6AM. I just made french toast for my middle son. I don’t do this every day. Today, he’ll be packing up a UHaul and driving to Toronto, moving to a new city to begin a new job, a new adventure, a new challenge, a new chapter in his life. Not such a big deal you might think. You the reader, or many of your friends for sure, have adult kids that live out of town. “Facetime is amazing” I keep hearing. Even with all the technology in the world, seeing my kid through a screen will not be the same as giving him a huge bear hug once a week when he’d come to Shabbat dinner. Ya, I may only have seen him once, maybe twice a week. But that was my normal. Everyone who knows me knows that I’d look forward to that sacred Shabbat night, not because I come from such an observant background, but for the fact that it was the one evening where our family gathered, as an entire unit to share a meal and stories about our week.
The tradition will continue, and hopefully, we’ll “Facetime” my son in some Shabbat evenings. There will be a new normal and we will all survive.
I write this with tears rolling down my face. I’m sad for me (selfishly) but here’s the thing; I’m so extremely proud of my kid that I could burst. He’s grown and transformed himself into a bright young adult, with skills and with vision that others are willing to pay for. He’s always been an independent kid; the one that I dropped off at day care when he was three and half years old, and on day one, he ran into the room yelling “bye mom”, never looking back. I was sad (selfishly) that he didn’t need me. He wasn’t holding onto my leg screaming and crying that he didn’t want me to go!! He was happy to go off and make friends and begin his new school life on his own. Did he not love me? Did he not need me? Turns out, he was just a bright, self-confident, friendly kid, ready to grow.
Confession: when I had a burnout about 20 years ago, I went to speak to a therapist who practiced Cognitive Behavioral Therapy (CBT). She was terrific. Helped me to (first) see what my issues were that were causing me stress and anxiety and (secondly) that it was about perspective and reframing the script that was playing out in my head. As yoga teaches us, the first step in any practice is awareness. Only once you acknowledge and accept ‘what is” (what your issues are), can you go on to address them, and flourish into your best self. I won’t go into the list of issues that were discussed, I’ll just focus on one. I distinctly remember telling her that one of my biggest fears was my kids not being near me. Physically, living far from me. I loved them so hard and so completely that I wanted them around me always. Today, my three boys are some of my favourite people. Top of the list of people that I enjoy spending time with. And the important thing is that that won’t change. The relationship and the bond isn’t going anywhere.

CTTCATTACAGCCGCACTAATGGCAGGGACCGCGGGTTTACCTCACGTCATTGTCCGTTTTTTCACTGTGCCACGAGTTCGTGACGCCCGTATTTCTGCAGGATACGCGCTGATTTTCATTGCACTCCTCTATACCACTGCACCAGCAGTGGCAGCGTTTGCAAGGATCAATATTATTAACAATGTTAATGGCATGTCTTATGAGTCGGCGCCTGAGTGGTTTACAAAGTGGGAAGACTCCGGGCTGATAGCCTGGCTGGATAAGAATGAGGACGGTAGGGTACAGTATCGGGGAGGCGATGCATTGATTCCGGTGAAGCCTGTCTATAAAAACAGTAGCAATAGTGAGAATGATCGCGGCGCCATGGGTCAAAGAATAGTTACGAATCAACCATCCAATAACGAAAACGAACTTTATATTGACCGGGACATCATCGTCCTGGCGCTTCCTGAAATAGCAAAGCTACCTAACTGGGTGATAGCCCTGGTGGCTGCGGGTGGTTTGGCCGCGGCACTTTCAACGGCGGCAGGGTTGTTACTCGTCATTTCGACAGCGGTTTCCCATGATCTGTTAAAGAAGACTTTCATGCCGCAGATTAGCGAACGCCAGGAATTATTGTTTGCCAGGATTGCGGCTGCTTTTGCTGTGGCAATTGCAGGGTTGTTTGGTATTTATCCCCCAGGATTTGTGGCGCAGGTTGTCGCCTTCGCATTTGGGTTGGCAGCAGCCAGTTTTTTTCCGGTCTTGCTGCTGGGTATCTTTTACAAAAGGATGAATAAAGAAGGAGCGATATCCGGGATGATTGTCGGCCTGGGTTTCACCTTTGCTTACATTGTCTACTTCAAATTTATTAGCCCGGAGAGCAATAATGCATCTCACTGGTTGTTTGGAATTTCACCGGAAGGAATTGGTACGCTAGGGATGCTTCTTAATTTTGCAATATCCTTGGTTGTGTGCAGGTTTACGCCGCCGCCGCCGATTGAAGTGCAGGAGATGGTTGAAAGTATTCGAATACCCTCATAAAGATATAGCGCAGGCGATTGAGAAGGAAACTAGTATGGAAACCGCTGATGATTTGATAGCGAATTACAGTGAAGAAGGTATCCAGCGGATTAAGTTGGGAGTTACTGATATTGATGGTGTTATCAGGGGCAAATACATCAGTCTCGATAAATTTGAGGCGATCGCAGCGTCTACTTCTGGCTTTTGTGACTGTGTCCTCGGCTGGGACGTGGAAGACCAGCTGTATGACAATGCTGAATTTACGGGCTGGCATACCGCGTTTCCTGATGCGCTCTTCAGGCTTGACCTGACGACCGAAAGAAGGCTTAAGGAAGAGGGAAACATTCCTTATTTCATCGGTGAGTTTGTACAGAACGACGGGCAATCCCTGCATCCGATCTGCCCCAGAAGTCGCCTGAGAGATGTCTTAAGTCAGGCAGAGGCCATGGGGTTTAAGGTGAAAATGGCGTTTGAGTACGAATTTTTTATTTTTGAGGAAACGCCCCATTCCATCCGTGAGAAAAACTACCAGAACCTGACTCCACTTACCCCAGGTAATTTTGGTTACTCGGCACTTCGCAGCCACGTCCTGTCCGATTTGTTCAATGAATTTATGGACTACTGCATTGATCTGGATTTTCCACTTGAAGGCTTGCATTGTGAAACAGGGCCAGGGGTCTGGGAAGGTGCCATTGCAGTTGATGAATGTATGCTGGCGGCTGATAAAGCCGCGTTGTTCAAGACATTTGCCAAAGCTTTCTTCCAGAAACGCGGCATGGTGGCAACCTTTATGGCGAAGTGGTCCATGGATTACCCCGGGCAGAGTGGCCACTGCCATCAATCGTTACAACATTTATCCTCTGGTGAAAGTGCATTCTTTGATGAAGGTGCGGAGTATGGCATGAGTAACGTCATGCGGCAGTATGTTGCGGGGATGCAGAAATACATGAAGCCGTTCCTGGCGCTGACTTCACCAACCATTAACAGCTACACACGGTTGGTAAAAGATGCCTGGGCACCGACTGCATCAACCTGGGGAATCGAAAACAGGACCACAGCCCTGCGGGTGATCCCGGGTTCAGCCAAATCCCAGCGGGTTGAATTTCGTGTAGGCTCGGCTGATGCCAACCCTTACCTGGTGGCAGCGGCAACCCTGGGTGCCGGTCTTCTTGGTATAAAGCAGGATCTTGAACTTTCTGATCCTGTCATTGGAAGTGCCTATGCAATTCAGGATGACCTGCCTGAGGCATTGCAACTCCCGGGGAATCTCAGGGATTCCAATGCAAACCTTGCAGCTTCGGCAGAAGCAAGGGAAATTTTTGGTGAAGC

As I’ve studied my yoga philosophy and my therapeutic yoga (for anxiety!) over the last 6 years, I’ve learned and am now reminding myself that most of our anxiety come from either unresolved issues (read: baggage) that we are carrying from our past, or imagined realities that we create in our minds (read: scenes of how things might play out in the future).
Today, I return to my yoga teachings. I will breathe fully and completely, and remind myself that my “worst fear” 20 years ago was just me channeling all the emotional baggage that I carry from my upbringing, and imagining what it would be like to have to let one of my babies go off on his own. To be far from me, where I cannot (try to) protect him and (try to) take care of him. The reality in this moment is not quite as scary. My kid is running into the classroom of life, to have new experiences with new people. It’s a sign of confidence, of maturity and of independence. Compared to other life challenges that people are dealt, this is a healthy issue to learn from and deal with. Every experience and every emotion we feel is there to teach us something. One more observation; about us as parents. We also grow and mature and change with the years. The importance of working on our own issues, being aware of the emotional baggage that we’re carrying, finding tools to deal with our mental health, all of these things will enable US to not only bring up healthier kids, but to deal with all these (normal) life situations from a place of balance. “Responding” today with tremendous pride is different than “reacting” with fear and big dramatic emotions.
Yoga teaches us not to cling to anything. Everything is temporary. Don’t expect any specific outcome. Feel your feelings. Let things be
It’s a practice.